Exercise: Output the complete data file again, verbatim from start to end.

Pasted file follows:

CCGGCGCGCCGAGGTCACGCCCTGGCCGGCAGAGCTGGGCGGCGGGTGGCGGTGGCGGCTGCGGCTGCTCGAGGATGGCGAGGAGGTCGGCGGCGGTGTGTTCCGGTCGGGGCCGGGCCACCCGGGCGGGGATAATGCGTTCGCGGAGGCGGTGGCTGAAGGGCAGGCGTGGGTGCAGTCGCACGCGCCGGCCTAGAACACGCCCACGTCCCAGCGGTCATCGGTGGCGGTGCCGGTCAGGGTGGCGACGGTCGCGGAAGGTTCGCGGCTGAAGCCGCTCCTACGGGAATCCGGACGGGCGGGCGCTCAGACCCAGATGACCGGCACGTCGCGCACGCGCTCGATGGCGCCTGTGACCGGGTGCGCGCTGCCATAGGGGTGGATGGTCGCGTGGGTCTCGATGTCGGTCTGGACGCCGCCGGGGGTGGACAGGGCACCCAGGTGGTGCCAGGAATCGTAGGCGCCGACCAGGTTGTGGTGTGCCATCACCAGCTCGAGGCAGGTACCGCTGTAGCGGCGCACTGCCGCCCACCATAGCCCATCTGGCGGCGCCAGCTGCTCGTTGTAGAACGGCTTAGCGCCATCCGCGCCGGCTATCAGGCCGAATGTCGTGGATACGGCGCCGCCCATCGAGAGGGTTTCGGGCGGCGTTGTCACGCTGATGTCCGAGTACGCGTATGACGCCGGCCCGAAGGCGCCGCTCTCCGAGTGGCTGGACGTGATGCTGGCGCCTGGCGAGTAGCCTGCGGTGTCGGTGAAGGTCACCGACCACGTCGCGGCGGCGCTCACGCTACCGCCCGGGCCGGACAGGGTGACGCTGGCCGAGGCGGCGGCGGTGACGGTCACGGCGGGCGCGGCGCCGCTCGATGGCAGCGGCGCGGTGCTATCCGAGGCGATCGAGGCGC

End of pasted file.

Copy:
CCGGCGCGCCGAGGTCACGCCCTGGCCGGCAGAGCTGGGCGGCGGGTGGCGGTGGCGGCTGCGGCTGCTCGAGGATGGCGAGGAGGTCGGCGGCGGTGTGTTCCGGTCGGGGCCGGGCCACCCGGGCGGGGATAATGCGTTCGCGGAGGCGGTGGCTGAAGGGCAGGCGTGGGTGCAGTCGCACGCGCCGGCCTAGAACACGCCCACGTCCCAGCGGTCATCGGTGGCGGTGCCGGTCAGGGTGGCGACGGTCGCGGAAGGTTCGCGGCTGAAGCCGCTCCTACGGGAATCCGGACGGGCGGGCGCTCAGACCCAGATGACCGGCACGTCGCGCACGCGCTCGATGGCGCCTGTGACCGGGTGCGCGCTGCCATAGGGGTGGATGGTCGCGTGGGTCTCGATGTCGGTCTGGACGCCGCCGGGGGTGGACAGGGCACCCAGGTGGTGCCAGGAATCGTAGGCGCCGACCAGGTTGTGGTGTGCCATCACCAGCTCGAGGCAGGTACCGCTGTAGCGGCGCACTGCCGCCCACCATAGCCCATCTGGCGGCGCCAGCTGCTCGTTGTAGAACGGCTTAGCGCCATCCGCGCCGGCTATCAGGCCGAATGTCGTGGATACGGCGCCGCCCATCGAGAGGGTTTCGGGCGGCGTTGTCACGCTGATGTCCGAGTACGCGTATGACGCCGGCCCGAAGGCGCCGCTCTCCGAGTGGCTGGACGTGATGCTGGCGCCTGGCGAGTAGCCTGCGGTGTCGGTGAAGGTCACCGACCACGTCGCGGCGGCGCTCACGCTACCGCCCGGGCCGGACAGGGTGACGCTGGCCGAGGCGGCGGCGGTGACGGTCACGGCGGGCGCGGCGCCGCTCGATGGCAGCGGCGCGGTGCTATCCGAGGCGATCGAGGCGC